Not that years of experience automatically mean something in themselves. Take Richard Day, for instance, who has 10 years of writing and producing sitcom episodes to his credit, with three Emmy nominations. And what does Straight-Jacket, his first stage play, reveal? That in sitcom today, you don’t even need coherence, let alone any notion of dramatic consequence. In 1953 Hollywood, a flamboyantly gay male movie star’s attempt to conceal his sexuality through a mariage blanc with a producer’s secretary turns into a born-again wedding from hell, complicated by exposure, a Red smear, a rival star who wants both the gay man’s wife and his roles, and even the lowest degradation imaginable in Hollywood—a love affair with a screenwriter. Depending on approach, any of nine good plays might lie buried under Day’s material. He doesn’t write any of them because, apparently, in sitcom you don’t need to bother getting from point A to point B; you just need to get a laugh and move on, assuming the audience will never notice. Where Grant was too busy forcing events into a mold to explore them dramatically, Day simply drips them randomly across the evening, not bothering much about which ones fit where. It’s the sort of play in which the hero’s career as a star is rescued after he’s been exposed as a homosexual and named before HUAC as a Red.

In other words, both Day’s jokes and his lack of consequentiality belong to our own scattershot time, when everything’s irrelevant; of the tension and frenzied secrecy that built up in the closets of the 1950s, there’s not a trace. The ditz-brained secretary, who adores the star uncritically before their marriage, turns into a God-babbling slave driver afterward with a speed that suggests the couple spent their honeymoon at Don Pasquale. The Communist screenwriter, a working-class boy who’s written a big novel about striking coal miners, casually admits to being gay as if it were no more important than the difference between jockey shorts and boxers. (As you might expect, he doesn’t have much Communist doctrine to offer; he’s strictly a sit-Commie.) And the absence of fear, though probably a wonderful sign of how we’ve progressed, invalidates the action from any point of view: Day simply doesn’t convey any notion of how terrifying it was to be in the position of any of his characters, facing bankruptcy, betrayal, blackmail, blacklisting, gay bashing, police brutality, public execration, prison, and one’s own sense of shame, guilt, and paranoia.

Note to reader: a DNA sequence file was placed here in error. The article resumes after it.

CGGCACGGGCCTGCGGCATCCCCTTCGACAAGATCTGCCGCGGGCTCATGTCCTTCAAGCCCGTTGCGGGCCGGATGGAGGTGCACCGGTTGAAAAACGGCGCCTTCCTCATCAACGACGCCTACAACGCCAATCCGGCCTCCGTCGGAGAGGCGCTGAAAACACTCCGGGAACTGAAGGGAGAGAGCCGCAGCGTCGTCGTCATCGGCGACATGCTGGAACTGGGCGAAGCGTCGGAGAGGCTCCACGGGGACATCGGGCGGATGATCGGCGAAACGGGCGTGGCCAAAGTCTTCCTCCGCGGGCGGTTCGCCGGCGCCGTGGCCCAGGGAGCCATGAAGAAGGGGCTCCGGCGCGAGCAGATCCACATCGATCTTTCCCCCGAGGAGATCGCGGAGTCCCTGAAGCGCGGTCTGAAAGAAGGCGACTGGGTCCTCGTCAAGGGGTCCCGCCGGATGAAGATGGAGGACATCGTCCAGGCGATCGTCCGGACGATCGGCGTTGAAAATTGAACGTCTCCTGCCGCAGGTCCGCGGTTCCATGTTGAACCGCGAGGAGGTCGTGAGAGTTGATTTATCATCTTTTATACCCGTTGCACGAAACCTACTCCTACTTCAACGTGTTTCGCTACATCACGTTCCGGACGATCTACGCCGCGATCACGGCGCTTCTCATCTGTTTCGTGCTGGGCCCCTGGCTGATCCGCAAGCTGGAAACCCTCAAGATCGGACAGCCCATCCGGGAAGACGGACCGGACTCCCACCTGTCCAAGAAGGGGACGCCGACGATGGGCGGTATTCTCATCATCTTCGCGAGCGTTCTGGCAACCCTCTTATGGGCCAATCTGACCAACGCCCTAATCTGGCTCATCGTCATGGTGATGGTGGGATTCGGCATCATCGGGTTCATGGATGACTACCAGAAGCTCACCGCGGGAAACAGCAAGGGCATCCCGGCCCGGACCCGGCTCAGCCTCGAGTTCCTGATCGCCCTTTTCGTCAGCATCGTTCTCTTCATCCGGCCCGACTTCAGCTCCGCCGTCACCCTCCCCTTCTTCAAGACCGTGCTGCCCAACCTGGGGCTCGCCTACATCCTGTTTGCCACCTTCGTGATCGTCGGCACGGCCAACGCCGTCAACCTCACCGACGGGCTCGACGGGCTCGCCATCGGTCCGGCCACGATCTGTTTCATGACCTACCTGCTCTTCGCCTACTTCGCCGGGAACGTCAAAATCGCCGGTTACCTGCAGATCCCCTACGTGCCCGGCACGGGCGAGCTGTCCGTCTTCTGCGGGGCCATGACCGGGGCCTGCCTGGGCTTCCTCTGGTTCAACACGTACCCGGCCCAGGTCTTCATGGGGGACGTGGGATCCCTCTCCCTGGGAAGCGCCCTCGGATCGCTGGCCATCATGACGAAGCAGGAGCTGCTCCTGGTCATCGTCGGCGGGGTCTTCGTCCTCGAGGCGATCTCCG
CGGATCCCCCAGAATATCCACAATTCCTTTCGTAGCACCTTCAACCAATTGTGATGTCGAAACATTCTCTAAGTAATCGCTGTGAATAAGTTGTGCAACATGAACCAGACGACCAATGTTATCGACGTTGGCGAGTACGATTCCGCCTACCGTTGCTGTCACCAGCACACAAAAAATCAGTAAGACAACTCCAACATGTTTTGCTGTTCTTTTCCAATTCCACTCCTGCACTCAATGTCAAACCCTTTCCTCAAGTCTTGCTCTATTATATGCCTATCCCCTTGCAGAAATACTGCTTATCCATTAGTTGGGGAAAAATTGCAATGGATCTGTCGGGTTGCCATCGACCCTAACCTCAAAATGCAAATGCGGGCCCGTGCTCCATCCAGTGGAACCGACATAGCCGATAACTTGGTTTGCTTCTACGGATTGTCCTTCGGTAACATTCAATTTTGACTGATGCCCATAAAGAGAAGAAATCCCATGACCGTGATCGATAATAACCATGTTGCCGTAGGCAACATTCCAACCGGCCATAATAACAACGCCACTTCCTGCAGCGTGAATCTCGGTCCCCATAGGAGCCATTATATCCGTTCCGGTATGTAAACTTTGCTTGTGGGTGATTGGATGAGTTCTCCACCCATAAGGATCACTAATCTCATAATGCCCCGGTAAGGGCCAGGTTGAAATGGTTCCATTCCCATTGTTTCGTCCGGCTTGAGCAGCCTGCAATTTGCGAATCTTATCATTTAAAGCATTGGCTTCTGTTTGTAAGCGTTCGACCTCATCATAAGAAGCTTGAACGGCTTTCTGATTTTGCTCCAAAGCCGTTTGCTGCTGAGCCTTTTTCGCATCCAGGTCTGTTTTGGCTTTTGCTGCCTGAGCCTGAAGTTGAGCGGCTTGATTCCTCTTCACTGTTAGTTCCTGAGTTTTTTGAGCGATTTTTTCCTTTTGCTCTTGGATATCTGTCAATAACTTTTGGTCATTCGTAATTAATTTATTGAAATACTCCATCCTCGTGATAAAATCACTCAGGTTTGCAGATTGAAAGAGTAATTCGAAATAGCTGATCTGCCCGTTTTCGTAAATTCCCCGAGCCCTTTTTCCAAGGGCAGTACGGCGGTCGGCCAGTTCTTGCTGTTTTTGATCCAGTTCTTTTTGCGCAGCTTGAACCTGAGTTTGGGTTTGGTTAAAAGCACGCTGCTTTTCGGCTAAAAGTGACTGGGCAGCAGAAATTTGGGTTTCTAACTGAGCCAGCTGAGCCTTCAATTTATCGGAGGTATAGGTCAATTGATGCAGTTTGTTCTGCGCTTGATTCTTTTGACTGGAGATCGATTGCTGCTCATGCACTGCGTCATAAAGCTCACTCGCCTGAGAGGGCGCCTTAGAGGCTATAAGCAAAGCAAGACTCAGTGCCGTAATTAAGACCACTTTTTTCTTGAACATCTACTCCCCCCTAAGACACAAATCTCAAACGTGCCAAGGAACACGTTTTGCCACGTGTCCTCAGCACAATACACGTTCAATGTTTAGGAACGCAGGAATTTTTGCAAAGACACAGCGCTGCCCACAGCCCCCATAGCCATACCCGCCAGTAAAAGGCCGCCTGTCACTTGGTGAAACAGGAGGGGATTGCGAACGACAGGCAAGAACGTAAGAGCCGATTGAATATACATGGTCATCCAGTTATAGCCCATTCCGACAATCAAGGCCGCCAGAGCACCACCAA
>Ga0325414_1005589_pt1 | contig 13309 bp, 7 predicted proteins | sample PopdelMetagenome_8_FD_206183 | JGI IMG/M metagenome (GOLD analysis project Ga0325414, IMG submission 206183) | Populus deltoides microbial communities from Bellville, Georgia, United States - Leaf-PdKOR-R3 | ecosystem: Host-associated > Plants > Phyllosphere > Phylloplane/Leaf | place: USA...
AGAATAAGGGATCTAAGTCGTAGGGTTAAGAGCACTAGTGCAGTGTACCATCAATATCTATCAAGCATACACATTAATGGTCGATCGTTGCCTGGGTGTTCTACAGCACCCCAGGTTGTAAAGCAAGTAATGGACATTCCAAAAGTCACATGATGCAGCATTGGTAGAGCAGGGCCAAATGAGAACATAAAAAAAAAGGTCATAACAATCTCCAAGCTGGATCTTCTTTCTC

Day would be welcome to ridicule all this, to trivialize it, to turn it into a free-form fantasy, or to use any other approach that would tell the story he’s attempting to tell. The one thing he can’t do is leave it out: You can put together an automobile any way you want; the one thing you can’t do is omit the engine—at least, not if you want the car to move. To which one might add, from a moral standpoint, that it’s perfectly okay to make fun of a cause people died for, but you can’t deny that they died. Hollywood homophobia and Red-baiting between them were responsible for a lot of corpses, and the failure to acknowledge their existence makes Day’s harmless little comedy creepily dishonest, as well as nerveless, in its underpinnings. In which respect, of course, it’s just like television, that ultracool medium with its don’t-care random exploitation of everything.

Not—to be fair—that sitcomland is without its charms, at least in the area of laughs. If Day can’t write a scene, he can write a tolerable string of jokes; when the latter are delivered by a comic actress with the sharp timing of Jackie Hoffman, as the star’s tough-minded agent, even the weakest jokes on the string get loud guffaws. Day has compounded his script’s flaws by directing it himself, in a lavishly clunky production—the one thing that really evokes the 1950s is set designer Ray Recht’s use of twin revolving stages, a device that came in with My Fair Lady. Day can no more stage a scene than write one, but he’s had the sense to cast likable people in his key roles, especially Hoffman, John Littlefield as the blandly narcissistic hero, and Ron Mathews as the tightly wound HUAC investigator pursuing him. Credit Day, too, with the discovery that Carrie Preston, liberated from the burden of Shakespeare, has great potential as a screwball comedienne.